Bluerose wrote:Black friday?
Theories of origin
 Accounting practice
One theory is that retailers traditionally operated at a financial loss for most of the year (January through November) and made their profit during the holiday season. When this would be recorded in the financial records, common accounting practices use red ink to show negative amounts and black ink would show positive amounts. Black Friday is the beginning of the period where they would no longer have losses (the red) and instead take in the year's profits (the black).
Earliest Citation, speaking to the Friday after Thanksgiving:
A BLACK FRIDAY.
There have been many Black Fridays in recent history. Most of them have been days of financial panic. There has been none of blacker foreboding than last Friday. And the blackness is not loss or fear of loss in stocks and bonds.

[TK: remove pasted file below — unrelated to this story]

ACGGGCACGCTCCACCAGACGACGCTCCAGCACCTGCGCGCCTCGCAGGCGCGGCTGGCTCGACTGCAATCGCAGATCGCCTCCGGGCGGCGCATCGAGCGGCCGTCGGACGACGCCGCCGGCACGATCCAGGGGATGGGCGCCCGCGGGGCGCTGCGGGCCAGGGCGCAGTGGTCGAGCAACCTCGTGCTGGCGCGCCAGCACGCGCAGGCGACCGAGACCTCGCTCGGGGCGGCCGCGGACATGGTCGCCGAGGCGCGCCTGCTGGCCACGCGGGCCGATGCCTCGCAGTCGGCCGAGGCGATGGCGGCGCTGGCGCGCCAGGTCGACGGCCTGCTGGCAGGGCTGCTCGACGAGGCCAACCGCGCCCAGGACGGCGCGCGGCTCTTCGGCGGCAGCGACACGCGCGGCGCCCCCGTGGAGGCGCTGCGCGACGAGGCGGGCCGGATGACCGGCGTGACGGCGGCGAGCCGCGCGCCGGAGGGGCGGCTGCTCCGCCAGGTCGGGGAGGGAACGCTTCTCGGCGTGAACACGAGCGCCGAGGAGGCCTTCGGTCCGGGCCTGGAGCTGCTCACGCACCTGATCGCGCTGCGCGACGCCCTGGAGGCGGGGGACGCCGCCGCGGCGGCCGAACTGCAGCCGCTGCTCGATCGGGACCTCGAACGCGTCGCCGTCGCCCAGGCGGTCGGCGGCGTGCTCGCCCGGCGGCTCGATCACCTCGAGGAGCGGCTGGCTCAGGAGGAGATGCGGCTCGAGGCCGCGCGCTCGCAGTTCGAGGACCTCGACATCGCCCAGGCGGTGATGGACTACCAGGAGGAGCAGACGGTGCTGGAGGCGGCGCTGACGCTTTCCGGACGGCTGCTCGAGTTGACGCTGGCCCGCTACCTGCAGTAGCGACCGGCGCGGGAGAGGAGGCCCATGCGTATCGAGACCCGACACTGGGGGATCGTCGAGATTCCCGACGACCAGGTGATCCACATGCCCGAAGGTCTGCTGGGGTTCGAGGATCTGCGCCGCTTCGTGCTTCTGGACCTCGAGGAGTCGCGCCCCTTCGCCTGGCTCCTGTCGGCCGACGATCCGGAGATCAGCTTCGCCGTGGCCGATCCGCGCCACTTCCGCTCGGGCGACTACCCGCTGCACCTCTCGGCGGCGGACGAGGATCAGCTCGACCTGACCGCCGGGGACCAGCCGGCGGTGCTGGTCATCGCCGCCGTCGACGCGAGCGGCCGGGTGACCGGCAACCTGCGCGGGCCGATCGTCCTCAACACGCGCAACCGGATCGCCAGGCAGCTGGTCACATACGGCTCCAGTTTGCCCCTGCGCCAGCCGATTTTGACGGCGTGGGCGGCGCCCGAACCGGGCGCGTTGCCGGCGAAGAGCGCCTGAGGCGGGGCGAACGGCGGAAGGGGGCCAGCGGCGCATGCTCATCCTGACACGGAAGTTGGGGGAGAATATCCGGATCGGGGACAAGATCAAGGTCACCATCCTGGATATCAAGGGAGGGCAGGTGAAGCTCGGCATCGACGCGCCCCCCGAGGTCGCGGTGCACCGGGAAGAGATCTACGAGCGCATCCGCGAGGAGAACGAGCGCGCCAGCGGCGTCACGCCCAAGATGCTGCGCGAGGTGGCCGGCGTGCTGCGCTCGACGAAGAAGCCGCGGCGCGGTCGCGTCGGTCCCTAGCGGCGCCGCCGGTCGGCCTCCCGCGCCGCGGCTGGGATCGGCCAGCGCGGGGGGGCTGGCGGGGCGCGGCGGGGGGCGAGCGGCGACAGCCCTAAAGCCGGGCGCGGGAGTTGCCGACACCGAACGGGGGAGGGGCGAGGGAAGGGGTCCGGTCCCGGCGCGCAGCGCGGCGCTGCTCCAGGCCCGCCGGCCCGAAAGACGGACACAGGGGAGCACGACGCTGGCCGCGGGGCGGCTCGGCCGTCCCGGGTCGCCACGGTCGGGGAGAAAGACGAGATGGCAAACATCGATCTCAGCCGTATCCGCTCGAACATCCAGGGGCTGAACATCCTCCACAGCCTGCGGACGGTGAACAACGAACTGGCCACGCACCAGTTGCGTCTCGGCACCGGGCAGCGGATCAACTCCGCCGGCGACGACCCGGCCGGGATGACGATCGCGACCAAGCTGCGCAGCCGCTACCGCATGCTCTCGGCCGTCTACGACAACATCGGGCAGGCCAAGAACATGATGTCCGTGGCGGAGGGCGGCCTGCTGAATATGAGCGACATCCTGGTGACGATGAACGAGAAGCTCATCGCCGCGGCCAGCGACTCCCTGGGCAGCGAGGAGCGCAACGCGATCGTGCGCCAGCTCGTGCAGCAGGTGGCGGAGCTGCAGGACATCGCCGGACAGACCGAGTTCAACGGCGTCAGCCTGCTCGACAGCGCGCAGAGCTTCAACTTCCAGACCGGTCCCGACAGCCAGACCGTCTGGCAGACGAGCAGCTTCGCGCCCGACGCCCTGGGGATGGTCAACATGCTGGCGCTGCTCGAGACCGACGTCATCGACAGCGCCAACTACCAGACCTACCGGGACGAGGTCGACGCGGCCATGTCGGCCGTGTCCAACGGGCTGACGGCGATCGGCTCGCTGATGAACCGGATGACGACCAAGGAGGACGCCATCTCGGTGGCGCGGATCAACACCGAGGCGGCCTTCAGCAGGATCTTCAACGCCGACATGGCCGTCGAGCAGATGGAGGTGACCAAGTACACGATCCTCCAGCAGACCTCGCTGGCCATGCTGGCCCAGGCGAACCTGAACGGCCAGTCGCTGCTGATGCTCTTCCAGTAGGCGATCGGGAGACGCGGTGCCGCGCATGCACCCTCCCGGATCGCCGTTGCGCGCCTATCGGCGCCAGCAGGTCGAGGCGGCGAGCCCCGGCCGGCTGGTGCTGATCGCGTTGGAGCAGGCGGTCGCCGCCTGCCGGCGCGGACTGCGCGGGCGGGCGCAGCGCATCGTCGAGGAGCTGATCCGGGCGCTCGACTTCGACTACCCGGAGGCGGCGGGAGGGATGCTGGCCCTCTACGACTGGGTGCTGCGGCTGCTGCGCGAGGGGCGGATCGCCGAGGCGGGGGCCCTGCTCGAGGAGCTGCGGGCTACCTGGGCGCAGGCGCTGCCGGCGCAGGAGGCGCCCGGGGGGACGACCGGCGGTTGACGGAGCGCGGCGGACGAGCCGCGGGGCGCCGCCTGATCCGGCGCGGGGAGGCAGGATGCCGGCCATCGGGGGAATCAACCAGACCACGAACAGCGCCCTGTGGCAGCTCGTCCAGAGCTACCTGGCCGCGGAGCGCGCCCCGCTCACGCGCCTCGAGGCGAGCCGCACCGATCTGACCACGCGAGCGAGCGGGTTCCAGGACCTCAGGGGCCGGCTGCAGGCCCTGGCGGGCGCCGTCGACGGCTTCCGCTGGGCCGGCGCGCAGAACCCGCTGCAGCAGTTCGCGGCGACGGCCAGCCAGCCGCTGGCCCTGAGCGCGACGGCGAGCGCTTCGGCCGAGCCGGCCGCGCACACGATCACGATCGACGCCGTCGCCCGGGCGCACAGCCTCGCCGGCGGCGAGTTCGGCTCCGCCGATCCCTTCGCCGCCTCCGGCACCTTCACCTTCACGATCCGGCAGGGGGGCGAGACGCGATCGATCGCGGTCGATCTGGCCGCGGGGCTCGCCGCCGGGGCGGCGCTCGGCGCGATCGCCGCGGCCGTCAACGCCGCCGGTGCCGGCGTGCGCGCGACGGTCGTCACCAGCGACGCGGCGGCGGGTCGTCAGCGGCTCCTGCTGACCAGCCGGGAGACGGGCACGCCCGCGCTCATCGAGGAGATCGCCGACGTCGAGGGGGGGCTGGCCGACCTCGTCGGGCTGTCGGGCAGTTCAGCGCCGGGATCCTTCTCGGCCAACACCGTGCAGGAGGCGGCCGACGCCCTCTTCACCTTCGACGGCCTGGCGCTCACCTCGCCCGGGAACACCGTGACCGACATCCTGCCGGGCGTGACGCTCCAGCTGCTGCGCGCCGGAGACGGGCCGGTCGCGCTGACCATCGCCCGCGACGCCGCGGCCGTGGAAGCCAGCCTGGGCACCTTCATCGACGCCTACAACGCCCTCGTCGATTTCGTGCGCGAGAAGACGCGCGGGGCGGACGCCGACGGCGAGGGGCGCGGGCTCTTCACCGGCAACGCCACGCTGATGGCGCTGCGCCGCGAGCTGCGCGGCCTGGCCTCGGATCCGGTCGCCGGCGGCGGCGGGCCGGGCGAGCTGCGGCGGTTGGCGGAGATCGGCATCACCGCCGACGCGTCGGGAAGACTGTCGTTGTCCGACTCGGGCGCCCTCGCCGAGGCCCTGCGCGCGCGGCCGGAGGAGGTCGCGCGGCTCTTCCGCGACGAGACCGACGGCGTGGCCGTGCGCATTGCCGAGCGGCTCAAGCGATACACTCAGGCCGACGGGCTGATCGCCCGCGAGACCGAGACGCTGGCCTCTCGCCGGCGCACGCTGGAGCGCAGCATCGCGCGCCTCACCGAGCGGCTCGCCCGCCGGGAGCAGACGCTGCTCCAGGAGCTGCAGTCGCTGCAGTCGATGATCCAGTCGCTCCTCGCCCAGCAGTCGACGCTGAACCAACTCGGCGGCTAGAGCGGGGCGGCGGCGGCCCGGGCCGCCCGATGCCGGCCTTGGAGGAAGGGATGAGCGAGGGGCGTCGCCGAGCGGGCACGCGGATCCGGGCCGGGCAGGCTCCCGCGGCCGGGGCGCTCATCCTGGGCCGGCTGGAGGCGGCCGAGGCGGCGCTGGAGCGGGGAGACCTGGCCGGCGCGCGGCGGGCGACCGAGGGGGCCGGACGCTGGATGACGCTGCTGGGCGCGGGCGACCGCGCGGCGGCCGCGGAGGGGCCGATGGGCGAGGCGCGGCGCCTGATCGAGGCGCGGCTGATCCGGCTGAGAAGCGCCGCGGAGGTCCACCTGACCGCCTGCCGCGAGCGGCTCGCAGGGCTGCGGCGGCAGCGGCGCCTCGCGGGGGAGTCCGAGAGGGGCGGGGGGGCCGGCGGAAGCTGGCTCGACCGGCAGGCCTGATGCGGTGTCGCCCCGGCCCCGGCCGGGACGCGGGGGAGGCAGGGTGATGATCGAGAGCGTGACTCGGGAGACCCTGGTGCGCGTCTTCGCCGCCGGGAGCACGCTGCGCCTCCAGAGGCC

New York Times (1857-Current file).
New York, N.Y.: Dec 3, 1922. pg. 38, 1 pgs
Look up in the red, in the black in Wiktionary, the free dictionary.
 Stress from large crowds
Another theory comes from the fact that shopping experience on this day can be extremely stressful. The term is used as a comparison to the extremely stessful and chaotic experience of Black Tuesday or other black days. According to The Word Spy:
Christmas decorations around Tampa Bay started going up in late October, and business has been brisk since then. And while Friday--known as Black Friday for the legendary hordes--will be the biggest shopping day for many area stores, others ring up the greatest sales the Saturday before Christmas.
—Marilyn Marks, "Retailers expect good sales this Christmas," St. Petersburg Times, November 27, 1986
Employees of retail stores have for years referred to Black Friday in a satirical way, to note the extremely stressful and hectic nature of the day. Heavy traffic and customer demands added to the long hours make it a difficult day.